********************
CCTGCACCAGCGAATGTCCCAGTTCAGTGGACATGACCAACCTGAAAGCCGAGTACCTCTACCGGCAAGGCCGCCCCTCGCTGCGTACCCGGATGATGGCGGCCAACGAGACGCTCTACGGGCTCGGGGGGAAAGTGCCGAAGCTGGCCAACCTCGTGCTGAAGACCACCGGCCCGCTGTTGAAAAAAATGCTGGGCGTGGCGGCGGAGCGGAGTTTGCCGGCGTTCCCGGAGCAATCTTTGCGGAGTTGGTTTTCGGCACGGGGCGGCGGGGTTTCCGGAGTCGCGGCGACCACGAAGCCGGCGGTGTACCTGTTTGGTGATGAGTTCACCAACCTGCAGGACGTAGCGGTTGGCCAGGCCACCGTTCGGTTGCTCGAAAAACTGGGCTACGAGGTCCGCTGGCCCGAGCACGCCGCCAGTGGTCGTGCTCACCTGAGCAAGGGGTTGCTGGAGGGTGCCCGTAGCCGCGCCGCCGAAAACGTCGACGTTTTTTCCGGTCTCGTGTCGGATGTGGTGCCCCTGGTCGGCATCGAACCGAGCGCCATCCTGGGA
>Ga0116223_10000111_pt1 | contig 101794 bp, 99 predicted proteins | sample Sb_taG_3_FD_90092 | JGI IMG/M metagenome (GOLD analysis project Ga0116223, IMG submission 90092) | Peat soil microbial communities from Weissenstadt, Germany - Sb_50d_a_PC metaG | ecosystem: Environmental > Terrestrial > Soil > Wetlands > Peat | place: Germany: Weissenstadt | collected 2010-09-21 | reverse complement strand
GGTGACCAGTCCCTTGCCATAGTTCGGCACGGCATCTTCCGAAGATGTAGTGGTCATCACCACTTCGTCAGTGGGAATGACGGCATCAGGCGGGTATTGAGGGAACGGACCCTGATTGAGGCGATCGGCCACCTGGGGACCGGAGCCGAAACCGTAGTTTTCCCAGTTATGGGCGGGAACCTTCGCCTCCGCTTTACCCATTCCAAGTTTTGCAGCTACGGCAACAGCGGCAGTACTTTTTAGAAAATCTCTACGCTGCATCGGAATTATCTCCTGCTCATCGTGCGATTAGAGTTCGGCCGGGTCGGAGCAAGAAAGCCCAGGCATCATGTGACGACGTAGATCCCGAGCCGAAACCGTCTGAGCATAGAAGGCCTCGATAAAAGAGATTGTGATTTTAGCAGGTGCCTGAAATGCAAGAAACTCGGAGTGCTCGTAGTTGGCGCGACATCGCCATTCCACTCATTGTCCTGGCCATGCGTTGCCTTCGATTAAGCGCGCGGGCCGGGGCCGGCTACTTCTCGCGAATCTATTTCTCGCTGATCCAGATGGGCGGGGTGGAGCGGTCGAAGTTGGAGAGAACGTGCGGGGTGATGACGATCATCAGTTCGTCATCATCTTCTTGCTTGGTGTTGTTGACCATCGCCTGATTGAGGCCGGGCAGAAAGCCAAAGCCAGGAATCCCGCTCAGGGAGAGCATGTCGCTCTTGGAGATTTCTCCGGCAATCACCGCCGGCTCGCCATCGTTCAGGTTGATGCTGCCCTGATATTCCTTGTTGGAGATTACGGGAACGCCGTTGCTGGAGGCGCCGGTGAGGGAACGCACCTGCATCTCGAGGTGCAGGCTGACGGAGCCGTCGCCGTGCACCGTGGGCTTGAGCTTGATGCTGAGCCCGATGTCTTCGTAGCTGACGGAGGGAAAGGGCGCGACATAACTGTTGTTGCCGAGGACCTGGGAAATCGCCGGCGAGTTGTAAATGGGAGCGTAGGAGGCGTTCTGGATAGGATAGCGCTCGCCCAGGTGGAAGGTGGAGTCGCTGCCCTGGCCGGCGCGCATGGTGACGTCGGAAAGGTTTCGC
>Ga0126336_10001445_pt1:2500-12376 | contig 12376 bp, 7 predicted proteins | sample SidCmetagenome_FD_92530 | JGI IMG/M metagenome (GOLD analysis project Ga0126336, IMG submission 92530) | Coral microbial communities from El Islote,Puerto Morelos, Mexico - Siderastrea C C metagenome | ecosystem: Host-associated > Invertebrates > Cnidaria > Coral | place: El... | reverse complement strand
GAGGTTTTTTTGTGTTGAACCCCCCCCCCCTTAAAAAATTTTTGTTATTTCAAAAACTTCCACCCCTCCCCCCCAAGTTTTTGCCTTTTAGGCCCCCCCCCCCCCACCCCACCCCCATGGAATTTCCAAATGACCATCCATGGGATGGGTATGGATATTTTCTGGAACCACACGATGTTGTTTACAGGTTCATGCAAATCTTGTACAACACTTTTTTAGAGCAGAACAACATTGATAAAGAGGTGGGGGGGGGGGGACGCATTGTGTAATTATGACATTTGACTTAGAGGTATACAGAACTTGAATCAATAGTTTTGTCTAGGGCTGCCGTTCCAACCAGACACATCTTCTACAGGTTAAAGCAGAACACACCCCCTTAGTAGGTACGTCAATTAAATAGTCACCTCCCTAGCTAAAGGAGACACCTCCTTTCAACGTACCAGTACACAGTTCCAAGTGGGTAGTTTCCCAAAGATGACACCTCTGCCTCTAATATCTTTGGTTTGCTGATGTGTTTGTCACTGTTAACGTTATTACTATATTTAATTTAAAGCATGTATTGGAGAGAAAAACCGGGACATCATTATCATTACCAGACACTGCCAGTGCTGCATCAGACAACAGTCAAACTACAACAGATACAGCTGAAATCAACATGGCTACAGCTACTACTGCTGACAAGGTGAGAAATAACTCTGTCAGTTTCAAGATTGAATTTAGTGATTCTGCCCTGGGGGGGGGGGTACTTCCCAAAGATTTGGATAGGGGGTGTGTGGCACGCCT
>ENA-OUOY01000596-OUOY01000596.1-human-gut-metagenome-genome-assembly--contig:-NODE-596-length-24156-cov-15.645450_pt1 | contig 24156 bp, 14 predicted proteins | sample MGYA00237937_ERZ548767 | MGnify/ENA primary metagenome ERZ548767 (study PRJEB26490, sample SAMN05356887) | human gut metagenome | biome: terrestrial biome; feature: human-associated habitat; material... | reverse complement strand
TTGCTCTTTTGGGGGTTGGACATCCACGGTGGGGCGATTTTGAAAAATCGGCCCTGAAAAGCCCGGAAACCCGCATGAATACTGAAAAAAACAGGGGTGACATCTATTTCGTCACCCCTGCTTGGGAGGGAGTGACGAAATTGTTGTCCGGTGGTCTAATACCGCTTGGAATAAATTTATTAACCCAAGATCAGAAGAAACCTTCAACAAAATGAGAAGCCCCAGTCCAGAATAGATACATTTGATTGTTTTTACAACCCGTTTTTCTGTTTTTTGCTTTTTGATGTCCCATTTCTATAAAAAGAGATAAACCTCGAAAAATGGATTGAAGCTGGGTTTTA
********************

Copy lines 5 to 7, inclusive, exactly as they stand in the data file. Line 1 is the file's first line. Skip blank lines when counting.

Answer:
GAGGTTTTTTTGTGTTGAACCCCCCCCCCCTTAAAAAATTTTTGTTATTTCAAAAACTTCCACCCCTCCCCCCCAAGTTTTTGCCTTTTAGGCCCCCCCCCCCCCACCCCACCCCCATGGAATTTCCAAATGACCATCCATGGGATGGGTATGGATATTTTCTGGAACCACACGATGTTGTTTACAGGTTCATGCAAATCTTGTACAACACTTTTTTAGAGCAGAACAACATTGATAAAGAGGTGGGGGGGGGGGGACGCATTGTGTAATTATGACATTTGACTTAGAGGTATACAGAACTTGAATCAATAGTTTTGTCTAGGGCTGCCGTTCCAACCAGACACATCTTCTACAGGTTAAAGCAGAACACACCCCCTTAGTAGGTACGTCAATTAAATAGTCACCTCCCTAGCTAAAGGAGACACCTCCTTTCAACGTACCAGTACACAGTTCCAAGTGGGTAGTTTCCCAAAGATGACACCTCTGCCTCTAATATCTTTGGTTTGCTGATGTGTTTGTCACTGTTAACGTTATTACTATATTTAATTTAAAGCATGTATTGGAGAGAAAAACCGGGACATCATTATCATTACCAGACACTGCCAGTGCTGCATCAGACAACAGTCAAACTACAACAGATACAGCTGAAATCAACATGGCTACAGCTACTACTGCTGACAAGGTGAGAAATAACTCTGTCAGTTTCAAGATTGAATTTAGTGATTCTGCCCTGGGGGGGGGGGTACTTCCCAAAGATTTGGATAGGGGGTGTGTGGCACGCCT
>ENA-OUOY01000596-OUOY01000596.1-human-gut-metagenome-genome-assembly--contig:-NODE-596-length-24156-cov-15.645450_pt1 | contig 24156 bp, 14 predicted proteins | sample MGYA00237937_ERZ548767 | MGnify/ENA primary metagenome ERZ548767 (study PRJEB26490, sample SAMN05356887) | human gut metagenome | biome: terrestrial biome; feature: human-associated habitat; material... | reverse complement strand
TTGCTCTTTTGGGGGTTGGACATCCACGGTGGGGCGATTTTGAAAAATCGGCCCTGAAAAGCCCGGAAACCCGCATGAATACTGAAAAAAACAGGGGTGACATCTATTTCGTCACCCCTGCTTGGGAGGGAGTGACGAAATTGTTGTCCGGTGGTCTAATACCGCTTGGAATAAATTTATTAACCCAAGATCAGAAGAAACCTTCAACAAAATGAGAAGCCCCAGTCCAGAATAGATACATTTGATTGTTTTTACAACCCGTTTTTCTGTTTTTTGCTTTTTGATGTCCCATTTCTATAAAAAGAGATAAACCTCGAAAAATGGATTGAAGCTGGGTTTTA